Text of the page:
Ottawa is currently considering a new national statutory holiday dedicated to the dark history behind Canada's Indian residential schools.
The federal government has been working with the Assembly of First Nations (AFN) to create a National Day for Truth and Reconciliation, which would be set aside to reflect on the years of abuse of children at the residential schools. Perry Bellegarde, the National Chief of the AFN, told The Globe and Mail that he believes it's important for all Canadians to know about this part of their nation's history.
"It is important to have that day set aside so Canadians continually get it and will never ever forget the impact of genocide in the residential schools on Indigenous peoples."
The Department of Canadian Heritage added that the First Nations, Inuit and Métis will also be involved in the creation of the holiday to ensure that it is as meaningful as possible.
The AFN first suggested June 21 for the holiday, which is National Indigenous Peoples Day; however, the government felt that it was too close to other holidays like St. Jean Baptiste Day in Quebec and Canada Day.
Another suggestion was "Orange Shirt Day" on Sept. 30, which marked the day when children were separated from their families and brought to residential schools. The "orange shirt" references that which was worn by one Phyllis Webstad, a six-year-old native child, who was taken from her grandmother in 1973.
If passed into law, Orange Shirt Day would become Canada's sixth statutory holiday, alongside Christmas, New Year's, Good Friday, Canada Day and Labour Day.
"It's not about what an individual should be able to do with one or two doses, it's more about what we're seeing in the population as a whole especially with the vaccine coverage," he said, adding that Canada will look at things like reproduction, positivity and hospitalization rates and vaccine coverage to see if restrictions can be scaled back.
"For something like the face masks, I would say that would be probably one of the last things to go," Dr. Njoo explained. "I think it's just a good practice to keep on right until the fall until hopefully, everyone will have received hopefully two doses by September."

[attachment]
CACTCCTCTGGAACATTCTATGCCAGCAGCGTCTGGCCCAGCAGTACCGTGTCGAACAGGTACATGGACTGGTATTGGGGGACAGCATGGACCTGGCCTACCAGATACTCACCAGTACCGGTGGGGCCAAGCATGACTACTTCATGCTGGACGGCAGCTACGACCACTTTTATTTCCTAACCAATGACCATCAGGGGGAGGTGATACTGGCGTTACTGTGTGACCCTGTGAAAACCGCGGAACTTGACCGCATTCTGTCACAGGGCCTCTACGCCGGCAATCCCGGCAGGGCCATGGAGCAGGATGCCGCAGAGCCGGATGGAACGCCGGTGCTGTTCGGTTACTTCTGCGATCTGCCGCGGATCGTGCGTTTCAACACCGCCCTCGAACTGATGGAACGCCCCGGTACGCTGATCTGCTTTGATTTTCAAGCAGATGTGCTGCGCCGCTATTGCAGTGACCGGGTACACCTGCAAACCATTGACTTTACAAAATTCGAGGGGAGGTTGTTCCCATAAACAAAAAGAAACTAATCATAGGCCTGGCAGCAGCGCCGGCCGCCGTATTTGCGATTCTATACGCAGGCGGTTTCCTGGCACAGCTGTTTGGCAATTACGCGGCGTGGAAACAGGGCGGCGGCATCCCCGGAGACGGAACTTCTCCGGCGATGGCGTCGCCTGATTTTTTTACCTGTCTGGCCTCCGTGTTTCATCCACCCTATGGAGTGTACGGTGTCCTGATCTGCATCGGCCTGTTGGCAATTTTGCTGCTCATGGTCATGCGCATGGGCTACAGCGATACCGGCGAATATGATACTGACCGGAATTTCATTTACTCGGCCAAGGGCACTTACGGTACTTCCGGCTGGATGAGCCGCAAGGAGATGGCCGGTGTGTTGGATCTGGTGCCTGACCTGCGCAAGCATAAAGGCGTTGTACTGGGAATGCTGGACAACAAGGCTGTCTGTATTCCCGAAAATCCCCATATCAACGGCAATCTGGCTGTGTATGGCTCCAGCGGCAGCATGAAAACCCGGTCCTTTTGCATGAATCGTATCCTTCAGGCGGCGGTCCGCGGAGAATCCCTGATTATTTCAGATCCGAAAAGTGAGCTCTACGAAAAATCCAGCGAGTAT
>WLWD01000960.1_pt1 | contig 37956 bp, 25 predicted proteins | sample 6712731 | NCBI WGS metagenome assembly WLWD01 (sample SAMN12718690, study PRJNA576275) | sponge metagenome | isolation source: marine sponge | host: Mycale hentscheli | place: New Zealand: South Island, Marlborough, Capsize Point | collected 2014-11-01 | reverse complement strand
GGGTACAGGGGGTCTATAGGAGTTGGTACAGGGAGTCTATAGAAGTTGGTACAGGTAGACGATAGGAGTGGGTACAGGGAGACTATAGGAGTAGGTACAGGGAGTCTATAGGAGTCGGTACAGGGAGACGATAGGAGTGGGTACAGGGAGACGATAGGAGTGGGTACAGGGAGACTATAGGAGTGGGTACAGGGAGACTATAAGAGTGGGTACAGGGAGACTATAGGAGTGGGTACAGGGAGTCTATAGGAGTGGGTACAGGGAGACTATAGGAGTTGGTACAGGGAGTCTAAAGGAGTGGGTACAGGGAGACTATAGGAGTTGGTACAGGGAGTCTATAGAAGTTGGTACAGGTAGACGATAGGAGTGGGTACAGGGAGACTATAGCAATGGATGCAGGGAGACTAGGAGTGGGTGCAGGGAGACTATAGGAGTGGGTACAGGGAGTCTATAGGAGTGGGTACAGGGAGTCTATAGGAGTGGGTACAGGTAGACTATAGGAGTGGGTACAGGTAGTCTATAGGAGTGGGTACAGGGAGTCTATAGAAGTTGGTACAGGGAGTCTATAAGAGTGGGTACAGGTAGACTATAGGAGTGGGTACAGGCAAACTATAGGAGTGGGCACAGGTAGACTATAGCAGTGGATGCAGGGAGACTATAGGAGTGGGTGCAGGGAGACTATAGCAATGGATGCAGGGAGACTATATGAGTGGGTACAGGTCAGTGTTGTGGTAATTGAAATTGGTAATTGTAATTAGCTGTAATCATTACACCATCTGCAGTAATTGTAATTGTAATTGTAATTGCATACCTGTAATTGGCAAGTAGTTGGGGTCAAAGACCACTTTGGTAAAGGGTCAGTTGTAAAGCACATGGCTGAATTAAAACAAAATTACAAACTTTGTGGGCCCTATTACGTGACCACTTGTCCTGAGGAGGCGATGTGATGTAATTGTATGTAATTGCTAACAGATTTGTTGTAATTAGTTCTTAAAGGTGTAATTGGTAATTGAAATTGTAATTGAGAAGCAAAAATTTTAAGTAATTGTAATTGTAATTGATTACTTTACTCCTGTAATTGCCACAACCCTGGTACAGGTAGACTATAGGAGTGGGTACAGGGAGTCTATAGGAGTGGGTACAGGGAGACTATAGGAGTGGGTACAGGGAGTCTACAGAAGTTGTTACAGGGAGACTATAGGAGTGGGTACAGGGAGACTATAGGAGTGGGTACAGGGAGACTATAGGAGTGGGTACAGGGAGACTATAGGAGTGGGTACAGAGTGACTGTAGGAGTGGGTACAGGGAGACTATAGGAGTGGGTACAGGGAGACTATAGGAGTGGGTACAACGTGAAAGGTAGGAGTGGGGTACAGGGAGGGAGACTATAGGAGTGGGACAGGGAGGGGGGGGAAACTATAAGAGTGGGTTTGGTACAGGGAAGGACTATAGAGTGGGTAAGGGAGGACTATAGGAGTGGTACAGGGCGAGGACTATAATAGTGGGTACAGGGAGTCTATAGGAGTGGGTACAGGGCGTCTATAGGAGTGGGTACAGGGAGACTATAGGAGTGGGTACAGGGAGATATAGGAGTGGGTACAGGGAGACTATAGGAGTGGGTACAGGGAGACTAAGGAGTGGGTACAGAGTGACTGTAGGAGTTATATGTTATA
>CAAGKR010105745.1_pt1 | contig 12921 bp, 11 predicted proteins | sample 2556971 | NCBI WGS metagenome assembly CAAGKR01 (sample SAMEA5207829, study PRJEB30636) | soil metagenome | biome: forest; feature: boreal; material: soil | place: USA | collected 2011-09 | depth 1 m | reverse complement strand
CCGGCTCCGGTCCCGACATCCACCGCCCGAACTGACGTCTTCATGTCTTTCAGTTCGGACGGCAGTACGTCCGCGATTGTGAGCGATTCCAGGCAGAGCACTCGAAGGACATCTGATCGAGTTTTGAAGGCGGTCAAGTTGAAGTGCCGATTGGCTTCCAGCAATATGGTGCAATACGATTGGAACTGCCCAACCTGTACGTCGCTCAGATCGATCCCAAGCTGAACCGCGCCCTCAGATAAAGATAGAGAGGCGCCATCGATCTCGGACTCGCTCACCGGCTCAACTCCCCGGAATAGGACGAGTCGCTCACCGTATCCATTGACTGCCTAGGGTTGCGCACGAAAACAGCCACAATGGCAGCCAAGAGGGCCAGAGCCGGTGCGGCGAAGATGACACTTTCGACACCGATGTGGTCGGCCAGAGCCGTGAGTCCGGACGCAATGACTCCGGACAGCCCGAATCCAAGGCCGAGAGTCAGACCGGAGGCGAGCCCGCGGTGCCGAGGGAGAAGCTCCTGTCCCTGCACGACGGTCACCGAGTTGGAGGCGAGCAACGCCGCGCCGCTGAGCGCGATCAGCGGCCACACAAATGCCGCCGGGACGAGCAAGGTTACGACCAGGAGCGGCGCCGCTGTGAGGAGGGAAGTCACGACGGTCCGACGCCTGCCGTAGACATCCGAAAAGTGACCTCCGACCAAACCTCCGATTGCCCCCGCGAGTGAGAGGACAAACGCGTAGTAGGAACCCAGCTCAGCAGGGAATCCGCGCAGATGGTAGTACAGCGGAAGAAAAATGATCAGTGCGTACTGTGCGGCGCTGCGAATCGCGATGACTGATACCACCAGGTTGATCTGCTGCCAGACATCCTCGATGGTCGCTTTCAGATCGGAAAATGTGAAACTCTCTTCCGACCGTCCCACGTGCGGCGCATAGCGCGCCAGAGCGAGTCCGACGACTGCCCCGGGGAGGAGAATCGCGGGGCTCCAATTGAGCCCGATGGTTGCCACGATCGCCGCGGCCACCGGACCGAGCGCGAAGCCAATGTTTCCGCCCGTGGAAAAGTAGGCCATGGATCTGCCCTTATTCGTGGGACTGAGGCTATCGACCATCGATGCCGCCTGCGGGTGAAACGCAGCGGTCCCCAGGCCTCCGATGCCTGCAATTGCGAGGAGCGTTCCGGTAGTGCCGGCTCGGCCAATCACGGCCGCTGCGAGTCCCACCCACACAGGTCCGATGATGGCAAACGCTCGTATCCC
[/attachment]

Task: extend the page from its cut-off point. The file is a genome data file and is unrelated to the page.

Recently, Justin Trudeau revealed that this year's summer can be normal if restrictions stay in place until cases go down and at least 75% of people get at least one dose. Canada is expected to have received enough doses for that to happen by then and enough by September "for every Canadian to be fully vaccinated."
Health Canada has a robust website with all the latest information on the vaccines and can answer any questions you may have. Click here for more information.
It looks like Toronto isn't ready to restore its pre-pandemic summer plans. On Friday, the City of Toronto announced that they're extending the cancellation of all city-run, in-person events up until the end of Labour Day weekend on September 6.
This includes events like the Caribbean Carnival and the CNE, which announced in February that it hoped to reopen for Torontonians this summer.
Mayor John Tory tweeted that he's working with the CNE to help them come up with a "bigger and better in-person event in 2022."
The City said that the aim of this announcement is to make it easier for organizers to predict what will happen with their events this summer. Their statement includes a list of all 24 major events that are cancelled, many of which will take place virtually for the second year in a row.
Welcome back to the digital dive bar! This week's episode of Now On Narcity is officially live. Join your hosts Lea, Cormac, Tyeler, and Brit for a deep dive into some of the week's biggest headlines.
In This Episode
You guessed it, this week's episode starts with a Shot & Chaser headline round-up to kick it off with some unbelievable recent stories.
New Brunswick health authorities are investigating 48 cases of a mysterious brain disease that is completely stumping doctors. We break down the puzzling symptoms and explore what we know and the big questions we have.
Next, we introduce you to the "Voice of TikTok," a Canadian woman who apparently had no clue that she was the voice behind billions of videos across the app. If you've heard the text-to-speech voice on your For You page, you've heard Bev Standing's voice. We explore her allegations that TikTok is using her voice "without permission," the resulting court case, and the background behind the story.
Of course, we finish off with the Last Call look at what we've got our eyes on in the upcoming news.